v6.2.3 - moving along, a point increase at a time

MOOC participation - open door policy and analytics

The other day I was reading ZML Didaktik on the topic of MOOC participants. In MOOCs, one of the big questions is why are people lurking and not participating? If more than 500 people join a MOOC, why are only 10% contributing with any amount of regularity?  On the same blog, in a previous blog post, I had commented (it was an open stream of thought really) that perhaps there should be an open enrollment period, and then if the system sees that certain participants are bellow a threshold of activity, the system may give them the option to self-identify as a lurker, or un-register from the class.

This line of thought went along a view that compared to the traditional classroom; in a traditional classroom students register for the course, they can attend classes for a week and then decide whether or not they want to stay with the course or not. If they do stay with the course they know that there is a certain amount of "lurking" that they can get away with, but they do have to participate a certain amount.  This is what makes traditional classroom analytics easier. You know exactly how many people registered, how many people dropped the course (early in the semester) or withdrew (late in the semester), and you know how often people participated and the quality of their participation. There is also some artifact involved with their participation that indicates their mastery of the topic.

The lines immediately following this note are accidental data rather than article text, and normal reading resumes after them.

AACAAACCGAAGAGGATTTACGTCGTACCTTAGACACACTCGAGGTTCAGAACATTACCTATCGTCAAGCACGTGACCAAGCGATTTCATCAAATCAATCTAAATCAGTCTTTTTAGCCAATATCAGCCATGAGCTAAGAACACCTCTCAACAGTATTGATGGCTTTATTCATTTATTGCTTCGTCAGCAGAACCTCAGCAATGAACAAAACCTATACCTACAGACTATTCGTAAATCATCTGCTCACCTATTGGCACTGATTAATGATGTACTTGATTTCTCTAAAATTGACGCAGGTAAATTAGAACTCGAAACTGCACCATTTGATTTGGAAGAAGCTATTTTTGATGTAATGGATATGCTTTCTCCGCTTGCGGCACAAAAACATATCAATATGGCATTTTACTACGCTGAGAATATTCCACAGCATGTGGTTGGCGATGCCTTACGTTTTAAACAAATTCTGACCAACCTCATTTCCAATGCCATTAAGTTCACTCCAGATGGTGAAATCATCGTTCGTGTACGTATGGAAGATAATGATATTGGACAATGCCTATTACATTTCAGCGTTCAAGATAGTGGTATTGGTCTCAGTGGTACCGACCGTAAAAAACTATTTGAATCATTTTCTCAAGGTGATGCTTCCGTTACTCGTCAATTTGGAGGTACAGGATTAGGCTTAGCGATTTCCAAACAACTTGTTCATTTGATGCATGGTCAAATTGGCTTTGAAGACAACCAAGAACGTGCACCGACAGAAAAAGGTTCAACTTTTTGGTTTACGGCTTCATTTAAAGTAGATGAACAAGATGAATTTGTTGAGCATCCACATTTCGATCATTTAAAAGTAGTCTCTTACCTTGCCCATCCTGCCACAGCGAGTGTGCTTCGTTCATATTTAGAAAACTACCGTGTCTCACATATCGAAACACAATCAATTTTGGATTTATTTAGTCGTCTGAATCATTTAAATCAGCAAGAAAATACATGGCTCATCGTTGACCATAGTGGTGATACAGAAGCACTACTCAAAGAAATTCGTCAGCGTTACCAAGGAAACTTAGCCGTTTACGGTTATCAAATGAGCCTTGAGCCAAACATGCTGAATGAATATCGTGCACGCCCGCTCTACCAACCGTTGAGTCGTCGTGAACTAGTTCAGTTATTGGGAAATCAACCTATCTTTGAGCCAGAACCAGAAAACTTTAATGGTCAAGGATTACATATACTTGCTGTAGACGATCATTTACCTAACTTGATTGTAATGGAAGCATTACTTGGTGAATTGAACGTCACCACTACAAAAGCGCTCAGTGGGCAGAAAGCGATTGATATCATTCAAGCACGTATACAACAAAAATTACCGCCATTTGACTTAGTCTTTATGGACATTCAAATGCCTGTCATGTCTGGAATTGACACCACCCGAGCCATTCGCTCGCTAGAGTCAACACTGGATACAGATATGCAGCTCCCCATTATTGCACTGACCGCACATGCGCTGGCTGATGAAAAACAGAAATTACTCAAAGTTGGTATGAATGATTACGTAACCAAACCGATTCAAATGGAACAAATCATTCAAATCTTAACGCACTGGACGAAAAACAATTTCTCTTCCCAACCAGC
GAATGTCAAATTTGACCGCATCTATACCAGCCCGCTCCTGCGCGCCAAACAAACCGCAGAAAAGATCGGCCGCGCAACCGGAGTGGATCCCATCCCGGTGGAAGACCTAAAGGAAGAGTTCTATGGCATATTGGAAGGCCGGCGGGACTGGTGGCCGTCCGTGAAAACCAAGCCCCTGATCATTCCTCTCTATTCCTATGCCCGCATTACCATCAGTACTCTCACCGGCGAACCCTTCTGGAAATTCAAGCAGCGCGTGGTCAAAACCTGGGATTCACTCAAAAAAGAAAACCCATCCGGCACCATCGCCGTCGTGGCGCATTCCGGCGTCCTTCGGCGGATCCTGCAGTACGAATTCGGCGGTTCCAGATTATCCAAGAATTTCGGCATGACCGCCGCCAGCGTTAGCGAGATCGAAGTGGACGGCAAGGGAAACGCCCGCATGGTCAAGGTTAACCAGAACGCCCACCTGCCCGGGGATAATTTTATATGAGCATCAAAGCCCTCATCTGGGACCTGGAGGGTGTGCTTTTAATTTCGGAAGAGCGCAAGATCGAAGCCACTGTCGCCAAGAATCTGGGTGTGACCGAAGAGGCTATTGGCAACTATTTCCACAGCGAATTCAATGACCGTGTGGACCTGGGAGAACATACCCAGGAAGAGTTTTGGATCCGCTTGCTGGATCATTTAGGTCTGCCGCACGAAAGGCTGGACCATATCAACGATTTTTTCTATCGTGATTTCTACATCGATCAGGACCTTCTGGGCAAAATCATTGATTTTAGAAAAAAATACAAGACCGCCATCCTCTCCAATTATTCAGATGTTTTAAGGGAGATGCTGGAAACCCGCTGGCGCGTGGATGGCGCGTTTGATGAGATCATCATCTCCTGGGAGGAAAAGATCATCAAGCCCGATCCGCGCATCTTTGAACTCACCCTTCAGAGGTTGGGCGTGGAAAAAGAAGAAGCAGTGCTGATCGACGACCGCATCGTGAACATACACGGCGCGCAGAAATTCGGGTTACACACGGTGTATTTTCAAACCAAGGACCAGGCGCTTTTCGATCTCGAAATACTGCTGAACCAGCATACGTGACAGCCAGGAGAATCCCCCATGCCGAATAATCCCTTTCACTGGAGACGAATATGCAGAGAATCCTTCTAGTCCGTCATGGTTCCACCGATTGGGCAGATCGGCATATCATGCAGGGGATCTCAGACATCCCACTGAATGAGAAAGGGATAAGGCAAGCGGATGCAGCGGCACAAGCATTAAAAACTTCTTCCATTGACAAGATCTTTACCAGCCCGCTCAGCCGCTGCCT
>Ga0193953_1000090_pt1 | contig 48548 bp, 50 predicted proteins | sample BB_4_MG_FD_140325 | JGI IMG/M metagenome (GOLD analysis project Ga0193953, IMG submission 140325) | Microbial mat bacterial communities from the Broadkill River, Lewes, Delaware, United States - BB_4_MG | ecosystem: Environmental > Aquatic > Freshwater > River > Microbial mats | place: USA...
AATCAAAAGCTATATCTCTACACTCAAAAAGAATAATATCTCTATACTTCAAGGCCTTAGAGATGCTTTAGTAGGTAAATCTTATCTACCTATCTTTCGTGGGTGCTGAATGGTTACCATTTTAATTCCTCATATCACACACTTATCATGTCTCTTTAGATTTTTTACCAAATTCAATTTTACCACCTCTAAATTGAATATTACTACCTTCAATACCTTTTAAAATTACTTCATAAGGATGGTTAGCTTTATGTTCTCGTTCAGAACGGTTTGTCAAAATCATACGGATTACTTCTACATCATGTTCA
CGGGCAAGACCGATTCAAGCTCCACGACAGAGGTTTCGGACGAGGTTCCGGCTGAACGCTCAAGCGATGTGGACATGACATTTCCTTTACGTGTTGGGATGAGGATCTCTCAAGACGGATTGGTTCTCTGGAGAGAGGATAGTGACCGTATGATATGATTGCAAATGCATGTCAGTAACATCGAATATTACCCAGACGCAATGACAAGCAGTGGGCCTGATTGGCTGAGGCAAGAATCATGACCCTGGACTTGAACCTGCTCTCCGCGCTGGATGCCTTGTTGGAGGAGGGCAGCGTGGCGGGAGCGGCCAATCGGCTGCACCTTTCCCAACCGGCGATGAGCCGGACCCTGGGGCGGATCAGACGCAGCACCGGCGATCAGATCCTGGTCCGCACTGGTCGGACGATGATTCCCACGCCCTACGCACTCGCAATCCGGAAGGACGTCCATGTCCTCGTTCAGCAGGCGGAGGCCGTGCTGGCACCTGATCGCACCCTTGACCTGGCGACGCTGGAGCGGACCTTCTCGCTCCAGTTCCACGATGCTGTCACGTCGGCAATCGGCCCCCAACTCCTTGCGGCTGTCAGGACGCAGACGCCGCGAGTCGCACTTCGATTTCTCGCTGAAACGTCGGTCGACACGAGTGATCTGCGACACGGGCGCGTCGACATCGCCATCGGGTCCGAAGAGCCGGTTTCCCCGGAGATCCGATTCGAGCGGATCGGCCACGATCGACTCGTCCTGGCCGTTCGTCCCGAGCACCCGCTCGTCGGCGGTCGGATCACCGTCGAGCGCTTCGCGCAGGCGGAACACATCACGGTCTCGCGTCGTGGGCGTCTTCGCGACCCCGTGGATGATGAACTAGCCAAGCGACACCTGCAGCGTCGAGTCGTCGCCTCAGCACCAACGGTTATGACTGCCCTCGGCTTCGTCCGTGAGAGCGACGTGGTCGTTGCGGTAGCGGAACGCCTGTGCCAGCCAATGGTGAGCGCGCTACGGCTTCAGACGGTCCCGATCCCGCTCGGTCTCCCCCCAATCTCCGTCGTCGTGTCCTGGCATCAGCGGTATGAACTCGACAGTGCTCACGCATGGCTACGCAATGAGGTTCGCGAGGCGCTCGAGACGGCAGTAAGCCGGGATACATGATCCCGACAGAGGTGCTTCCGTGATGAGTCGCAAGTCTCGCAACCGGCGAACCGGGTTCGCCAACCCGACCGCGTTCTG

In contrast, most MOOCs (that I've been a part of), have open enrollment, the dip in-jump out aspect seems to be a big thing, there are many lurkers and many people who've signed up but don't come back (not even as lurkers), and for most registered users there is no artifact that shows their mastery. I am not saying that the that I want to eject people from any MOOC I create (like jupidu I want to give people an opportunity to participate), but the question is - how does one collect meaningful learner and learning analytics when there are so many no-shows in a MOOC? Perhaps a "snooze" button would be a good idea for measuring lurkers.

If people don't participate for X period of time, they get a notification by email. They can choose to "snooze" by saying that they are a lurker (and X weeks later they get notified again), or they can cancel the alarm by saying that they decided to opt-out of the course.  If they decide to opt-out we can find out why.  If they decide to lurk, we can find out how often they lurk, what topics they come out lurking for, and we can figure out if there is a lurking-to-participant or lurking-to-drop-out rate (and why).

Some questions I will leave you with:

  • Should MOOCs continue with this come-and-go as you please policy? What are the implication of either approach?
  • Should MOOCs actively interrogate/poll lurkers and drop-outs to figure out why the MOOC isn't to their liking? After all, a MOOC cannot be all things to all people.
  • What are ways to conduct a learner analysis in MOOCs? After all, you can't design a course if you don't know your audience.
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